Sunday, January 18, 2009

DPRK Bares Its Claws

Apparently feeling more vulnerable and threatened than ever, backed into a corner by its own failed policies, North Korea has announced it is adopting an "all-out confrontational posture" with the South.

Since shooting unarmed middle-aged women in the back isn't quite aggressive enough, a Pyongyang army spokesman appeared on the television news to say:
Now that traitor Lee Myung Bak and his group opted for confrontation, denying national reconciliation and cooperation, backed by foreign forces, our revolutionary armed forces are compelled to take an all-out confrontational posture to shatter them.

This according to a Reuters wire report. Also yesterday, the New York Times carried a story that an American scholar familiar with DPRK nuclear proliferation issues has been told by officials there that had enough "weaponized" plutonium for roughly four to five nuclear bombs. However, as the article points out, understanding NK's sabre-rattling pronouncements is often complicated.

First, they often talk extra-tough just when the US and the South are nearing agreement on any kind of military-sharing or trade deal, hoping to throw a wrench in the works. Second, they're a bunch of big, fat liars. Also, affairs are particularly complicated at this juncture due to international questions about the health of Dear Leader, Kim Jung Il, who has not verifiably been seen in public for at least six months.

The scholar, Selig S Harrison, indicated that NK claims to have weaponized some 31 kg of what is thought to be a 37 kg stash of plutonium. Despite that, he said officials seemed open to the idea of talks with the incoming US administration. “All the statements about Obama were very helpful, very respectful,” he said.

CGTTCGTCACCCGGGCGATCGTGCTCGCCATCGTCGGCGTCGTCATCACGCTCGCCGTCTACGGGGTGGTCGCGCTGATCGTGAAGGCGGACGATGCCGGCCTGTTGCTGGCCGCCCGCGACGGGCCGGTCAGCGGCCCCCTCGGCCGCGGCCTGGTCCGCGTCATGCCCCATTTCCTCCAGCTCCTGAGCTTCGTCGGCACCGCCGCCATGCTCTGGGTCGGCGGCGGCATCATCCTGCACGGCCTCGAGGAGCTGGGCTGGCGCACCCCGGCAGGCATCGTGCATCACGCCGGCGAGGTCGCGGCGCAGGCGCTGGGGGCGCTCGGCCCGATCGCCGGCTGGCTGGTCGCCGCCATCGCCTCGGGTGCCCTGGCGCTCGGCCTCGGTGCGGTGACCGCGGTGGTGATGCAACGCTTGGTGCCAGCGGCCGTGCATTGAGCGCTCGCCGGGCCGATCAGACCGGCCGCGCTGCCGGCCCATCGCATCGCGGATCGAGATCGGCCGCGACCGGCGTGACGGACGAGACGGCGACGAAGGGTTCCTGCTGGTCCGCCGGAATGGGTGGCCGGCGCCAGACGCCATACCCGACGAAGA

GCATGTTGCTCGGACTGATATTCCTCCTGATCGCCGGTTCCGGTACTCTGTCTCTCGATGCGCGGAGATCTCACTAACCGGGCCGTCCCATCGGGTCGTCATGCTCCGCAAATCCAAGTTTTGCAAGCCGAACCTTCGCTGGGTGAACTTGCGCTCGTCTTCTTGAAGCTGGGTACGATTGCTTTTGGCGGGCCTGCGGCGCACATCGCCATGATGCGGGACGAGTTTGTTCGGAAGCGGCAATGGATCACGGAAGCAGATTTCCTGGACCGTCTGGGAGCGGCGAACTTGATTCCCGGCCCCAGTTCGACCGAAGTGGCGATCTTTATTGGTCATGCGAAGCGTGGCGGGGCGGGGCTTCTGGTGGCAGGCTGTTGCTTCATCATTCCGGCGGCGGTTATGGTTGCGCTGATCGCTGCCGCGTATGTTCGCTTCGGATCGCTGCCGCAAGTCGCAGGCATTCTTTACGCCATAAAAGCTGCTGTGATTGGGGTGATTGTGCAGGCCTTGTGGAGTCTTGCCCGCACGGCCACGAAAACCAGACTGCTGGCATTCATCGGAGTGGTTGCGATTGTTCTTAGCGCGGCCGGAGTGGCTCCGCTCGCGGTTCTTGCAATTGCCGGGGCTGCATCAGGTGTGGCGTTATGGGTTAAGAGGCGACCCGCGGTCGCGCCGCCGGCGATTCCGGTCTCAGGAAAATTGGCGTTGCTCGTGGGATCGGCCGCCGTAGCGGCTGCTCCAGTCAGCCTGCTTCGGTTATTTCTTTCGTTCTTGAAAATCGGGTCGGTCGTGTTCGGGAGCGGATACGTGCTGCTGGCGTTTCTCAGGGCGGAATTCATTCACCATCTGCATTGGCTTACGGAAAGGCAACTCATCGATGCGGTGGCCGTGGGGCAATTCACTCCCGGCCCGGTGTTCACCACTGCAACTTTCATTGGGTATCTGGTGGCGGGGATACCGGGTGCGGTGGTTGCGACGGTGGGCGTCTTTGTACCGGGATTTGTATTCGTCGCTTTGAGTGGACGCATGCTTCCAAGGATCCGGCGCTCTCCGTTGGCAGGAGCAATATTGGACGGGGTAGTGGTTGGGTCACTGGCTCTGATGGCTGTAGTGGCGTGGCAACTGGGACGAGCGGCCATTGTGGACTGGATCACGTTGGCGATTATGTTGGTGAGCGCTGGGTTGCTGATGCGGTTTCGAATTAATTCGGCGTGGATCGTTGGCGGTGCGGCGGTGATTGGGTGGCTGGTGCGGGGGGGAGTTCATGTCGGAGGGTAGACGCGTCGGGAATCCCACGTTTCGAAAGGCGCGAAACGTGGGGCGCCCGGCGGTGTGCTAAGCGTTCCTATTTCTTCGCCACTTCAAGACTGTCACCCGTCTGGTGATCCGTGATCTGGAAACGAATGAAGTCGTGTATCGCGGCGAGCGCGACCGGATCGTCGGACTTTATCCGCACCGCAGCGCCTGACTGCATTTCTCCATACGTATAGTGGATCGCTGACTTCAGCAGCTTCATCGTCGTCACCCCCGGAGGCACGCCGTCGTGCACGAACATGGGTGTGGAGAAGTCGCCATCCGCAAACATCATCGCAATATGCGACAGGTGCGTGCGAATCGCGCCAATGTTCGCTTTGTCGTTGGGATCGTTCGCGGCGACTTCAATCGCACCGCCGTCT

It is worth remembering that when the current administration took office eight years ago, Kim's forces had ZERO kilograms of weaponized plutonium and the six-party talks were, if not productive, at least on-going. After over six years of the failure of Bush's "cowboy" diplomacy, he caved badly in a desperate attempt to salvage at least one foreign policy victory for his presidency. The US removed NK from its terrorist list on the promise that they would stop their weaponization program. Fat chance, as almost anyone could have told them--and as most experts did.

“We can live without normalizing ties with the United States, but we cannot live without a nuclear deterrent,” a spokesman for North Korea’s Foreign Ministry told its official news agency, KCNA, earlier in the week. Further, Xianhua News carried this report on Friday:
The United States is to blame for the deadlock in the six-party talks aimed at dismantling nuclear facilities on the Korean peninsula, an official daily newspaper of the Democratic People's Republic of Korea (DPRK) said Friday.
U.S. hardliners wielded a "big stick" against the DPRK, making bilateral relations "extremely tense," a commentary carried by the official Rodong Sinmun said.
The United States was preparing for an invasion of the DPRK behind the scenes of the dialogue, it alleged.
The latest round of the six-party talks ended earlier this month without a deal on nuclear verification, as the DPRK and the United States differed over related issues.

While it's clearly specious to blame the US for North Korea's aggressiveness, our foreign policy (or what has passed for foreign policy) in this decade hasn't helped matters. Try pointing out to the North Koreans that the US simply doesn't use military force to enact regime change. Or the US doesn't attack sovereign countries without iron-clad proof that they first attacked the US or have plans to do so in the very near future.

See what I mean?

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